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"Everyone sees you sitting there struggling with your food": experiences of adolescents and young adults with cerebral palsy

"Everyone sees you sitting there struggling with your food": experiences of adolescents and young adults with cerebral palsy

Samenvatting

Objective: The impact of difficulties with eating and drinking in adolescents and young adults with cerebral palsy is unknown. The purpose of this study is to find out which difficulties adolescents and young adults with cerebral palsy experience with eating and drinking in daily life and how they deal with these difficulties. The study also explores how they think about themselves with respect to eating and what does or does not help regarding social participation. Method: We collected the data from ten participants with spastic cerebral palsy (aged 15-23 years) living in the Netherlands. We used a qualitative study design with a conventional content analysis. Semi-structured in-depth interviews were used to identify meaningful factors related to eating and drinking difficulties. We coded relevant phrases from each interview and clustered and synthesized them into categories. Result: We derived four categories from the transcripts: (I) perceived eating and drinking difficulties (e.g., not managing to eat all food textures and/or choking); (II) challenges in physical and social context (e.g., accessibility of restaurants, menu supply, and/or needing assistance or not); (III) dealing with eating and drinking difficulties (e.g., adaptation, food avoidance, and/or giving up); (IV) Negative feelings about their eating and drinking (e.g., shame, frustration, fear for choking, and/or concerns about the future). One striking finding was that most participants had not recently received either monitoring or intervention for their feeding skills. Conclusion: This study shows that adolescents and young adults with cerebral palsy experience many restrictions in eating and drinking situations leading to negative feelings and lower participation levels, while little attention is directed towards these difficulties. Regular multidisciplinary rehabilitation programs should include evaluation, advice, and intervention regarding eating and drinking ability in order to increase social participation and self-management.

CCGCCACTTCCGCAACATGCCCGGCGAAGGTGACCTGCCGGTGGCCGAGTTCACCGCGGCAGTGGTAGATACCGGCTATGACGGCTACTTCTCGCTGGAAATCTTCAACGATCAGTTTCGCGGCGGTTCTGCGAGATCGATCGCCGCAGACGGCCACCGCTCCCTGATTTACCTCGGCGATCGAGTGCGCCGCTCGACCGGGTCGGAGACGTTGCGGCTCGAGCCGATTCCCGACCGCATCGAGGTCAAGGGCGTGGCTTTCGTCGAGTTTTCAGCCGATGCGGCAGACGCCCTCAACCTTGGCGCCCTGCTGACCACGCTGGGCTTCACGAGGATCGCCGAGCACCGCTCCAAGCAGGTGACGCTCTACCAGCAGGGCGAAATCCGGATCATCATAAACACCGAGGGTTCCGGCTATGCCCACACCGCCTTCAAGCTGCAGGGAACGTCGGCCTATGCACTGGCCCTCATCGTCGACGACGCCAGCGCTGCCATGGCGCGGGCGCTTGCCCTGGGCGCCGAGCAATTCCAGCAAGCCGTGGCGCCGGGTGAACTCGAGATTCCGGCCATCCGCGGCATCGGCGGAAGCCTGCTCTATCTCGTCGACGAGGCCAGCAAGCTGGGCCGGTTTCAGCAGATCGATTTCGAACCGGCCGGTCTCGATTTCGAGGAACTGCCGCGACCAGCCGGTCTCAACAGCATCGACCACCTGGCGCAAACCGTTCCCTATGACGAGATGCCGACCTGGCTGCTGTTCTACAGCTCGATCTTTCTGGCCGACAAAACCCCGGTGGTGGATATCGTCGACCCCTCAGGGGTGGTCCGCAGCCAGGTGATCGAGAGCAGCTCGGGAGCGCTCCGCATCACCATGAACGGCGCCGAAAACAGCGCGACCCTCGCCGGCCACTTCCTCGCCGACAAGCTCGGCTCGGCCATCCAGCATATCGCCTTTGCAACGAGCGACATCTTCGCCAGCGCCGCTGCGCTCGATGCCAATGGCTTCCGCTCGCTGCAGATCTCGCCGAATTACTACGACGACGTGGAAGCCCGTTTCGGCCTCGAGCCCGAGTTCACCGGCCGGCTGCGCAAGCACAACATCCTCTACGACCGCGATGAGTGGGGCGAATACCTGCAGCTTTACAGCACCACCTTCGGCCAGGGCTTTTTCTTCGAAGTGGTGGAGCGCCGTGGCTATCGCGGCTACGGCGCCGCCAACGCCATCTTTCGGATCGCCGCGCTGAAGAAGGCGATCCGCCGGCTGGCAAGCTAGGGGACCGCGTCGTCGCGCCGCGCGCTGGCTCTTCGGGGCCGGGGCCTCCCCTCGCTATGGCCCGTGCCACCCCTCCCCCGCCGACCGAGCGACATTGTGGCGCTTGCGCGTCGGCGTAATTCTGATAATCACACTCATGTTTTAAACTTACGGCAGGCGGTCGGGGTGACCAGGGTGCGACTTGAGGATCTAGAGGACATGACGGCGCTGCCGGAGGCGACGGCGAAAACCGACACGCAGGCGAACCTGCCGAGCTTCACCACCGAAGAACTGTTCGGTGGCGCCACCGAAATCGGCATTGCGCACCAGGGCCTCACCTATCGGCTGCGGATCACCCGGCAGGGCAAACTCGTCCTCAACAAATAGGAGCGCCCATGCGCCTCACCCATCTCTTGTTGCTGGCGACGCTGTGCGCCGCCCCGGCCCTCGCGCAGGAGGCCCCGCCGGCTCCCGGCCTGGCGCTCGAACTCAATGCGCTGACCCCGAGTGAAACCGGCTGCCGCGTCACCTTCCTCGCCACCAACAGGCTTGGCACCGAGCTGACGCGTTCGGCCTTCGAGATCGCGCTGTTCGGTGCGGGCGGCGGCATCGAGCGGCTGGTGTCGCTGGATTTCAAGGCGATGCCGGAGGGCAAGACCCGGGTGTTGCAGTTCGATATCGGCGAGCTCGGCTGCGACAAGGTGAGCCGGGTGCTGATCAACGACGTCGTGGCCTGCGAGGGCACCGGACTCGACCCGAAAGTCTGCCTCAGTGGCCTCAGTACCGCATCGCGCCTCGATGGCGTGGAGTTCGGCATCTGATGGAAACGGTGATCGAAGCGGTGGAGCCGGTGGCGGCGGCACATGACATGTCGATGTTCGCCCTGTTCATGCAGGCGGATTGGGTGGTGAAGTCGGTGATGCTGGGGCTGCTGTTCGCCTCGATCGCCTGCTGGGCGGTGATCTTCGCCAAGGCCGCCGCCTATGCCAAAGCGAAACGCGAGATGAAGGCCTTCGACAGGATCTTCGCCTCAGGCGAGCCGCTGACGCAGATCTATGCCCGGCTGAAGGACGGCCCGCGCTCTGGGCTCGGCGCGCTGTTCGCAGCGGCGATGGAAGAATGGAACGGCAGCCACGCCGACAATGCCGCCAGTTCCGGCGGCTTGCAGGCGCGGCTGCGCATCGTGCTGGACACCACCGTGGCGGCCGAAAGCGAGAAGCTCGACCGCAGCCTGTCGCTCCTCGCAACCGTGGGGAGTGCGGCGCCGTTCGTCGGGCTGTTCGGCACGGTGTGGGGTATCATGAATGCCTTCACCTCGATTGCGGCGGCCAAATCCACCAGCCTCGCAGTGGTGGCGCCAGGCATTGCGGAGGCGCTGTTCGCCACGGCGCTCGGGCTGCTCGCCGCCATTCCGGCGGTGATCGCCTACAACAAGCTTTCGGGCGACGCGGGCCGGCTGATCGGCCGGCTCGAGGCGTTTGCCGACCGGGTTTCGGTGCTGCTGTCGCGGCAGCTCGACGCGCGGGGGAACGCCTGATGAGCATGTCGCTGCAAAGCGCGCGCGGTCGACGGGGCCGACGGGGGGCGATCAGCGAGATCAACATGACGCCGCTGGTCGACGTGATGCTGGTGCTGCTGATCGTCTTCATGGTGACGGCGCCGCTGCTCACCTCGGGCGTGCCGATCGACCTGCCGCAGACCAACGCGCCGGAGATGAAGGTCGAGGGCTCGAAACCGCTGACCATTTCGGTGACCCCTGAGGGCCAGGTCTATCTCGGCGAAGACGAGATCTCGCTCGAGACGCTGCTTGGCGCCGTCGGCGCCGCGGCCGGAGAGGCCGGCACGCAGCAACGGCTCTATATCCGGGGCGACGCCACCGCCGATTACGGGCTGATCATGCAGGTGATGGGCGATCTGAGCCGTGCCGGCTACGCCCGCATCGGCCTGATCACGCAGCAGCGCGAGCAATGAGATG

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OrganisatieHogeschool van Arnhem en Nijmegen
LectoraatNeurorevalidatie
Gepubliceerd inDisability and Rehabilitation Vol. 41, Pagina's: 1898-1905
Jaar2019
TypeArtikel
ISSN0963-8288
DOI10.1080/09638288.2018.1451923
HDL20.500.12470/1484
TaalOnbekend

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